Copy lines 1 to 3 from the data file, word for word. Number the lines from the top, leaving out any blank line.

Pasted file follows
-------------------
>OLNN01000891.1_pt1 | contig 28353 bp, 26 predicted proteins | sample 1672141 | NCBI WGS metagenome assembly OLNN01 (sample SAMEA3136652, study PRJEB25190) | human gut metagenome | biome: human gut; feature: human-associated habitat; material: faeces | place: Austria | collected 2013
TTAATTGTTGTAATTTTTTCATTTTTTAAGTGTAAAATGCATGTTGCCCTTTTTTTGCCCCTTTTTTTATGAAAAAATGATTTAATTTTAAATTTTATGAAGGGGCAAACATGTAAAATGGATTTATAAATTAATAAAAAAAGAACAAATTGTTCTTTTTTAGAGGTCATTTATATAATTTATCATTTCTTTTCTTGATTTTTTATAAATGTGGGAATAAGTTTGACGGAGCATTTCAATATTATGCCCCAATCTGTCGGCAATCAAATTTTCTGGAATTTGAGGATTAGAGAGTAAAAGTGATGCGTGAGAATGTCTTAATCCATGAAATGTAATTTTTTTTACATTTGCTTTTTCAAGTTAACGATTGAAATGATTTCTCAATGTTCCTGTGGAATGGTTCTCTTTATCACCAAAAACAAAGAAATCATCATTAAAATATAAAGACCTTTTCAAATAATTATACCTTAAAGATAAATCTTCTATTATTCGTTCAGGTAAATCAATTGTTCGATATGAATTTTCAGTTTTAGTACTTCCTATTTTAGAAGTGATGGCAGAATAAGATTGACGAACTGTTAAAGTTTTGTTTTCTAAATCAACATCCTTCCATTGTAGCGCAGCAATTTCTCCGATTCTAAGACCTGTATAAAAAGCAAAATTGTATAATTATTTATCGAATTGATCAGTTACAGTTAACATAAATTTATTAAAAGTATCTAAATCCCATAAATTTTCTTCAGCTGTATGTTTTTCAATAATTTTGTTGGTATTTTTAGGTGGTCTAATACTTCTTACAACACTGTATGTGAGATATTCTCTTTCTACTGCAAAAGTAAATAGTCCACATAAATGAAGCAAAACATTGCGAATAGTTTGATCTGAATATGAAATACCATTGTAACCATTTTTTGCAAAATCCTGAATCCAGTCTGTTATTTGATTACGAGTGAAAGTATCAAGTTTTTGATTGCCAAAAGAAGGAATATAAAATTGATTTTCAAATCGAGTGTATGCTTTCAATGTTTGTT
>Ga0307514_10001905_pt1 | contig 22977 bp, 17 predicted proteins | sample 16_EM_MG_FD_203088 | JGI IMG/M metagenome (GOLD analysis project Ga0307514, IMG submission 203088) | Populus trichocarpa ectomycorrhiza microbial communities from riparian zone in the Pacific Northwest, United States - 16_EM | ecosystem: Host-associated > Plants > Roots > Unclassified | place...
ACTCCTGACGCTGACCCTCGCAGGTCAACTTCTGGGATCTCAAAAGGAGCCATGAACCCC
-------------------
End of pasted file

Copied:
>OLNN01000891.1_pt1 | contig 28353 bp, 26 predicted proteins | sample 1672141 | NCBI WGS metagenome assembly OLNN01 (sample SAMEA3136652, study PRJEB25190) | human gut metagenome | biome: human gut; feature: human-associated habitat; material: faeces | place: Austria | collected 2013
TTAATTGTTGTAATTTTTTCATTTTTTAAGTGTAAAATGCATGTTGCCCTTTTTTTGCCCCTTTTTTTATGAAAAAATGATTTAATTTTAAATTTTATGAAGGGGCAAACATGTAAAATGGATTTATAAATTAATAAAAAAAGAACAAATTGTTCTTTTTTAGAGGTCATTTATATAATTTATCATTTCTTTTCTTGATTTTTTATAAATGTGGGAATAAGTTTGACGGAGCATTTCAATATTATGCCCCAATCTGTCGGCAATCAAATTTTCTGGAATTTGAGGATTAGAGAGTAAAAGTGATGCGTGAGAATGTCTTAATCCATGAAATGTAATTTTTTTTACATTTGCTTTTTCAAGTTAACGATTGAAATGATTTCTCAATGTTCCTGTGGAATGGTTCTCTTTATCACCAAAAACAAAGAAATCATCATTAAAATATAAAGACCTTTTCAAATAATTATACCTTAAAGATAAATCTTCTATTATTCGTTCAGGTAAATCAATTGTTCGATATGAATTTTCAGTTTTAGTACTTCCTATTTTAGAAGTGATGGCAGAATAAGATTGACGAACTGTTAAAGTTTTGTTTTCTAAATCAACATCCTTCCATTGTAGCGCAGCAATTTCTCCGATTCTAAGACCTGTATAAAAAGCAAAATTGTATAATTATTTATCGAATTGATCAGTTACAGTTAACATAAATTTATTAAAAGTATCTAAATCCCATAAATTTTCTTCAGCTGTATGTTTTTCAATAATTTTGTTGGTATTTTTAGGTGGTCTAATACTTCTTACAACACTGTATGTGAGATATTCTCTTTCTACTGCAAAAGTAAATAGTCCACATAAATGAAGCAAAACATTGCGAATAGTTTGATCTGAATATGAAATACCATTGTAACCATTTTTTGCAAAATCCTGAATCCAGTCTGTTATTTGATTACGAGTGAAAGTATCAAGTTTTTGATTGCCAAAAGAAGGAATATAAAATTGATTTTCAAATCGAGTGTATGCTTTCAATGTTTGTT
>Ga0307514_10001905_pt1 | contig 22977 bp, 17 predicted proteins | sample 16_EM_MG_FD_203088 | JGI IMG/M metagenome (GOLD analysis project Ga0307514, IMG submission 203088) | Populus trichocarpa ectomycorrhiza microbial communities from riparian zone in the Pacific Northwest, United States - 16_EM | ecosystem: Host-associated > Plants > Roots > Unclassified | place...